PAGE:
There is no need to emulate the UK and abolish additional surcharges, according to deputy minister
By P PREM KUMAR / Pic By TMR
The government has no plans to ban surcharges imposed on debit and credit card transactions, despite the move to outlaw such fees which has been implemented in the UK to safeguard consumers.
Deputy Finance Minister Datuk Othman Aziz said there is no need to emulate the UK and abolish the additional surcharges due to the difference in economic status.
Othman was responding to a query from Kuala Pilah MP Datuk Seri Hasan Malek, who asked if the government has any joint programme with the central bank and local banking industry to abolish the surcharges imposed by retailers for payments made with debit and credit cards.
In the UK, it is illegal for businesses to add surcharges for card payments. The move was to end what is deemed as unfair business practice on consumers.
“Moreover, reduction or abolishment of interest charges on credit cards as implemented in the UK will not necessarily benefit the country’s economy.
“Instead, it will promote a habit of non-prudence and indiscipline among credit card holders,” Othman said.
He said the central bank has taken preventive measures since 2006 to avoid credit card borrowers from being in debt for a long-term.
The central bank has also increased the eligibility for users to be given credit facilities and increasing the minimum annual salary from RM18,000 to RM24,000 for credit cards.
Othman said the government has taken the initiative to enact a consumer credit law to govern credit supply and protect consumers.
Meanwhile, he said the number of Malaysians declared bankrupt due to credit card usage is still relatively low — with only 1,598, or 0.04% users, declared bankrupt due to credit card usage as of end 2017.
“The number is still under control and many preventive measures have been taken to ensure those given credit cards have the ability to repay back.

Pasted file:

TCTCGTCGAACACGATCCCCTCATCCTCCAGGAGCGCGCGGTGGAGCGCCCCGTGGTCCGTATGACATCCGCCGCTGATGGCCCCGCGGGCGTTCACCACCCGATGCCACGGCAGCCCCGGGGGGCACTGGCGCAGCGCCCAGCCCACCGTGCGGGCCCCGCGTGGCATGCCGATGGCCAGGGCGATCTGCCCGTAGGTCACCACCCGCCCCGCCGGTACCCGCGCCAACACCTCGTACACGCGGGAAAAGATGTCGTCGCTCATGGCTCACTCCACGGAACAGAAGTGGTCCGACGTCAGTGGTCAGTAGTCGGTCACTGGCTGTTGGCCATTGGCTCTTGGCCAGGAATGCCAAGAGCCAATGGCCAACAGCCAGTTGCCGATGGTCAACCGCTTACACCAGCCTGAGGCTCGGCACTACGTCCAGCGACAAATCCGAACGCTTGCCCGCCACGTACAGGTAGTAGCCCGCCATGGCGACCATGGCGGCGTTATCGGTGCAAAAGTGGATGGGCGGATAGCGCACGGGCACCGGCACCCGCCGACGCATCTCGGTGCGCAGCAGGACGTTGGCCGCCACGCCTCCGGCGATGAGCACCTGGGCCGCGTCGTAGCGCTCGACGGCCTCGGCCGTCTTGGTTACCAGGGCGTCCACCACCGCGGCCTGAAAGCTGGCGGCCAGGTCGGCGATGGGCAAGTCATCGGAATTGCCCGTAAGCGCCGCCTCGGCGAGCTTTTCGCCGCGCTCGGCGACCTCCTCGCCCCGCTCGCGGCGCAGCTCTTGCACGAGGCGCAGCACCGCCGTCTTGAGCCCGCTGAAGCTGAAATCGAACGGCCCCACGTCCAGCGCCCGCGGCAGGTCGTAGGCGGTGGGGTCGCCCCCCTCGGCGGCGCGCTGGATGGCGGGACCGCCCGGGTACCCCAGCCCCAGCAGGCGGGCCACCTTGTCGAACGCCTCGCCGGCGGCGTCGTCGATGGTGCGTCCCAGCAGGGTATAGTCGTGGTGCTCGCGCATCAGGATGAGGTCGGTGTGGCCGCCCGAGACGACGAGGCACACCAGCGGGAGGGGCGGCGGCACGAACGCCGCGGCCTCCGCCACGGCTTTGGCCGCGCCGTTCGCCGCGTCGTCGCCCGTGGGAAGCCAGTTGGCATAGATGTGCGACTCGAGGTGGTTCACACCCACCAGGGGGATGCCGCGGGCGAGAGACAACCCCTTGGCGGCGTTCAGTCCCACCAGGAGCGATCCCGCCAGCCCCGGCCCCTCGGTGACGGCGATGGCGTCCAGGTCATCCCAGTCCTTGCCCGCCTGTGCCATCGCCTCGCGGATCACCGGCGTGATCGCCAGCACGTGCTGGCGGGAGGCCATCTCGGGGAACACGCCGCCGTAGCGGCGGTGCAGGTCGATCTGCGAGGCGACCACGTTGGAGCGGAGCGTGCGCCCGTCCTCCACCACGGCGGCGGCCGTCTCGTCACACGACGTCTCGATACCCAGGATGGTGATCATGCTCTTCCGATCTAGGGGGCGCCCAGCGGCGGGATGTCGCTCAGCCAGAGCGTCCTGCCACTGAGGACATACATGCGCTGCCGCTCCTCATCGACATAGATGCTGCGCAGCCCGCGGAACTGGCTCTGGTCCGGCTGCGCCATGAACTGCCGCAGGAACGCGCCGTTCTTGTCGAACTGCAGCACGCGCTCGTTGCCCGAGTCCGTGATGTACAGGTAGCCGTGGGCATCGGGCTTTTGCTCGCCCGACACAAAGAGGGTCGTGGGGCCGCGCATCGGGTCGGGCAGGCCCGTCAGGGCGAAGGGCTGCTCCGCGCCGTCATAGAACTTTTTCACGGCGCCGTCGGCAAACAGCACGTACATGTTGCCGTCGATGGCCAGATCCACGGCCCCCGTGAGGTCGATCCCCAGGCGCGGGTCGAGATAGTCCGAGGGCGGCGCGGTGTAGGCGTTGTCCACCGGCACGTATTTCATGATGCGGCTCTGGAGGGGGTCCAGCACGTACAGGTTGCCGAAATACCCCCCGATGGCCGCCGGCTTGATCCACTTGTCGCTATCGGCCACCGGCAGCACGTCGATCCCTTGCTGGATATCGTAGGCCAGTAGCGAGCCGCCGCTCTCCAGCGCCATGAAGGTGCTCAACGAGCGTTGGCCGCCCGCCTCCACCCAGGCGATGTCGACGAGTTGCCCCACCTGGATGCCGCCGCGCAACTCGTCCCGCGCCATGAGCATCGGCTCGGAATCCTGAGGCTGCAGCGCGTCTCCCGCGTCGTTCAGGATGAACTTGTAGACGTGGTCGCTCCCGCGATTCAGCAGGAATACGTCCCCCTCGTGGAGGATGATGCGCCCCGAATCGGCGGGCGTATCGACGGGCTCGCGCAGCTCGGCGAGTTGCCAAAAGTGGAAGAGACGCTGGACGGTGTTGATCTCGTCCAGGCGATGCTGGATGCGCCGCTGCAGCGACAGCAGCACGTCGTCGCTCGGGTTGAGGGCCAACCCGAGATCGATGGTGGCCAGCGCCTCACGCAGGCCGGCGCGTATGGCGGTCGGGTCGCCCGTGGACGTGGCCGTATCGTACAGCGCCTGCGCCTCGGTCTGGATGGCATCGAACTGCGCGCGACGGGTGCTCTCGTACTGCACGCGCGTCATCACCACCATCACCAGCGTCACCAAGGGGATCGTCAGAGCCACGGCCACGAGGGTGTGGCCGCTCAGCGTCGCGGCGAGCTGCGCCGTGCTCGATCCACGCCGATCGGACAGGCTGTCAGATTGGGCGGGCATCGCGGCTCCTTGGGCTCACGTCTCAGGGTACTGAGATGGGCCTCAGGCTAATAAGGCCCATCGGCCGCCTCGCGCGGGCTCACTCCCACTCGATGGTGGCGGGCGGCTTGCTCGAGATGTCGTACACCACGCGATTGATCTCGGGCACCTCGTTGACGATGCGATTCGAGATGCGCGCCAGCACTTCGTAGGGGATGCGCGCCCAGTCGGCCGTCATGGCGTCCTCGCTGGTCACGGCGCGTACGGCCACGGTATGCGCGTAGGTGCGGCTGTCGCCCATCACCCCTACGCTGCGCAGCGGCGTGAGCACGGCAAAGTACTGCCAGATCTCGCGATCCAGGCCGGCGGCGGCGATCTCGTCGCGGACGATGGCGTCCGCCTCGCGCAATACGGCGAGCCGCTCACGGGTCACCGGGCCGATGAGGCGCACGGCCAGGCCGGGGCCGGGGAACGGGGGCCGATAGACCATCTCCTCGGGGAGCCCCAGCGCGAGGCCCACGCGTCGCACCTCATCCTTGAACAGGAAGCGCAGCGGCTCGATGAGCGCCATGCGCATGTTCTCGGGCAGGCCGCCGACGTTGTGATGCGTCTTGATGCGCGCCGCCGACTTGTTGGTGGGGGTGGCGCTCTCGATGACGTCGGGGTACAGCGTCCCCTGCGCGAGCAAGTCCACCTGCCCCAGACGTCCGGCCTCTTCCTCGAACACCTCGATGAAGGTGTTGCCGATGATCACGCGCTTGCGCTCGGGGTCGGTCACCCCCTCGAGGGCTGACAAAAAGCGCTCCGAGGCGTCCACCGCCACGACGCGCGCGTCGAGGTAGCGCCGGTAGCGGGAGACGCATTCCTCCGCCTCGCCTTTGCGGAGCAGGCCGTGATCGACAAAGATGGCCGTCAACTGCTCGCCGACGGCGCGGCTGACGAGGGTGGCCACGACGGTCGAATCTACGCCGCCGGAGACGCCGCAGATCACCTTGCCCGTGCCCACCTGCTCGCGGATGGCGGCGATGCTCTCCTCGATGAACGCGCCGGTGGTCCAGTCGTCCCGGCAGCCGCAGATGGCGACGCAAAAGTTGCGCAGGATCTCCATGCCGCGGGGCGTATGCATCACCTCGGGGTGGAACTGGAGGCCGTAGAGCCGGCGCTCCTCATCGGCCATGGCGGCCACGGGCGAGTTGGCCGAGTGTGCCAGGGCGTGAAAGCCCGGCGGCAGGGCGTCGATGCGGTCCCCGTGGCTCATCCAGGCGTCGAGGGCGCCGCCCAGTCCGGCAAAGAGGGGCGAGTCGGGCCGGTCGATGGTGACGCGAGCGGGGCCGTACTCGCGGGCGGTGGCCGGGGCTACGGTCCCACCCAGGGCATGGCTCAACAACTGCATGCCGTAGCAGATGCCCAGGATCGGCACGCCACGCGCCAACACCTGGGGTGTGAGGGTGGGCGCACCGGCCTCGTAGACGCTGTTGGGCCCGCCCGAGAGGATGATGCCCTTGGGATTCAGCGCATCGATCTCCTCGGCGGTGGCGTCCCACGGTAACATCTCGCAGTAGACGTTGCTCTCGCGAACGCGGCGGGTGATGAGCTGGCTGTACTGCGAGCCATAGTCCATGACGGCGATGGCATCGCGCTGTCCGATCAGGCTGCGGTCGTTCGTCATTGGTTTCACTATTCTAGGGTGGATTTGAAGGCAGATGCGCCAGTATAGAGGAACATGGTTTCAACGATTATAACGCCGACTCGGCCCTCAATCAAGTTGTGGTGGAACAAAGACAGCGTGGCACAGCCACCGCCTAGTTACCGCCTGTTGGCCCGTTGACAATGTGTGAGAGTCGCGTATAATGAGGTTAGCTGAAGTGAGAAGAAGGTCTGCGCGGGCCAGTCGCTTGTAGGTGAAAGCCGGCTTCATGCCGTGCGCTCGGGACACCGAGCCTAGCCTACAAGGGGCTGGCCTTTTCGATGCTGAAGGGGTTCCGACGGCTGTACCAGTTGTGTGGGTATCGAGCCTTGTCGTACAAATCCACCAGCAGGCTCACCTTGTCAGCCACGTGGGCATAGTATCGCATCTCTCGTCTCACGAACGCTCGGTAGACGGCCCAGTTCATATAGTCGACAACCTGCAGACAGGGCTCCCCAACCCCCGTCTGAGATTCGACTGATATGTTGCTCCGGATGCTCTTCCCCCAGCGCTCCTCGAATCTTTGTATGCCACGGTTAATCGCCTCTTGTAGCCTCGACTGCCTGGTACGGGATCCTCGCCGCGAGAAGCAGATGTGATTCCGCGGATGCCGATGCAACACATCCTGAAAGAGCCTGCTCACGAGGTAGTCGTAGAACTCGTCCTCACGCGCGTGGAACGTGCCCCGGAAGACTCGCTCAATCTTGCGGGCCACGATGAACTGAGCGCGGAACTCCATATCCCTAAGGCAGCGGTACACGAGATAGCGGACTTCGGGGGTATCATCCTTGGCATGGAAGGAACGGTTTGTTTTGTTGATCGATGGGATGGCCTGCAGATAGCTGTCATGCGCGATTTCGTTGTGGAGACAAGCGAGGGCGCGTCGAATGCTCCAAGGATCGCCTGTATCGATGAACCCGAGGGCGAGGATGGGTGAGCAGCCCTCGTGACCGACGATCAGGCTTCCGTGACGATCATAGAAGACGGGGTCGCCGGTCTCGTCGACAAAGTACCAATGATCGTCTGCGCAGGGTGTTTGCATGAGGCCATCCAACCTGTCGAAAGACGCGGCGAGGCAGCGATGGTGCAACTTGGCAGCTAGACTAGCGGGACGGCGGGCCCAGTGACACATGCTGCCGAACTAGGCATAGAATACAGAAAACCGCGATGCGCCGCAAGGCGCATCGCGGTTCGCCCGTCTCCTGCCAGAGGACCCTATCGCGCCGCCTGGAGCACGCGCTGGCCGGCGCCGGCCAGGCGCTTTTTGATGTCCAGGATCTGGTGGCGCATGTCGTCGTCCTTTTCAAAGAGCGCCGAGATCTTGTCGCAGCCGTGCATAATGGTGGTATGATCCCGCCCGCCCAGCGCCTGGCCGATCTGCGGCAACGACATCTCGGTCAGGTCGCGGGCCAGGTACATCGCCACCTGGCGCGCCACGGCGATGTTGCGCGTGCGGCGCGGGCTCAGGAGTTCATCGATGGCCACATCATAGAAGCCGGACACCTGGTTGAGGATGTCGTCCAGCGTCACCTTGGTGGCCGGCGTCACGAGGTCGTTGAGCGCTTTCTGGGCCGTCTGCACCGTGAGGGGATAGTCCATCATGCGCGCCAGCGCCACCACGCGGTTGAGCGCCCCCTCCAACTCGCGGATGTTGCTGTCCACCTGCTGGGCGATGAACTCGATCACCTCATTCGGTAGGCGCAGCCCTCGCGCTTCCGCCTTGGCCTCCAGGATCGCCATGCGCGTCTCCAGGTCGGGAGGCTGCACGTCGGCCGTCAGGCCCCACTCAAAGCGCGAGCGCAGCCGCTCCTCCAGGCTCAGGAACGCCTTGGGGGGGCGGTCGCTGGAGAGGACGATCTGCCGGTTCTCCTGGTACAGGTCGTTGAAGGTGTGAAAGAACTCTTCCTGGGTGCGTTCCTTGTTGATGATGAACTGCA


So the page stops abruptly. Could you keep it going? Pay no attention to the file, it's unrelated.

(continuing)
“As for those who are having problems in paying their credit card balance, we will help them through agencies such as the Credit Counselling and Debt Management Agency (AKPK),” he said.
A total of 158,116 credit card users had sought AKPK’s help via its debt management programme up to January 2018, involving debts totalling RM6.5 billion.
He said until December, a total of 9.9 million credit cards were issued, involving 8.8 million main cards and 1.1 million supplementary cards.
“The number of main credit card holders is 3.7 million,” he added.
Meanwhile, Deputy Minister in the Prime Minister’s Department Datuk Razali Ibrahim told the Dewan Rakyat that there are more than 300,958 bankrupt Malaysians, despite the amendments to the insolvency law.
He said of the total 300,958 individuals who have fallen into bankruptcy, more than 60% are between the ages of 35 and 54.
“We are trying to reduce this number. It is a lot of effort and work,” he said when responding to Ipoh Barat MP M Kulasegaran’s question on efforts to reduce bankrupts in the country.
Razali said the initiatives taken by the government were aimed to make it more difficult for anyone to be declared bankrupt.
He said the public should also not be afraid of the Insolvency Department or AKPK.
He noted that amendments to the law would make people more responsible in managing their finance.
“Financial institutions can also be more responsible in approving their loans,” he said, adding that the public should be more open-minded towards the Insolvency Department.
“Usually, we want to let them go or discharge them from bankruptcy, but the loaners will object. So, we try to mediate the situation with the financial institutions,” he said.
Razali said there are 100,610 people declared bankrupt, but about 14% from the total — that is 14,108 people — have been discharged in the same period of time.
Selangor recorded the highest discharge of bankrupts with 4,189 people, followed by Johor with 2,278 people.
The Federal Territory and Penang recorded 1,665 and 1,002 people discharged respectively. Other states included Sarawak (961), Perak (895), Sabah (737), Kedah (550), Pahang (468), Negri Sembilan (423), Kelantan (342), Melaka (291), Terengganu (253) and Perlis (54).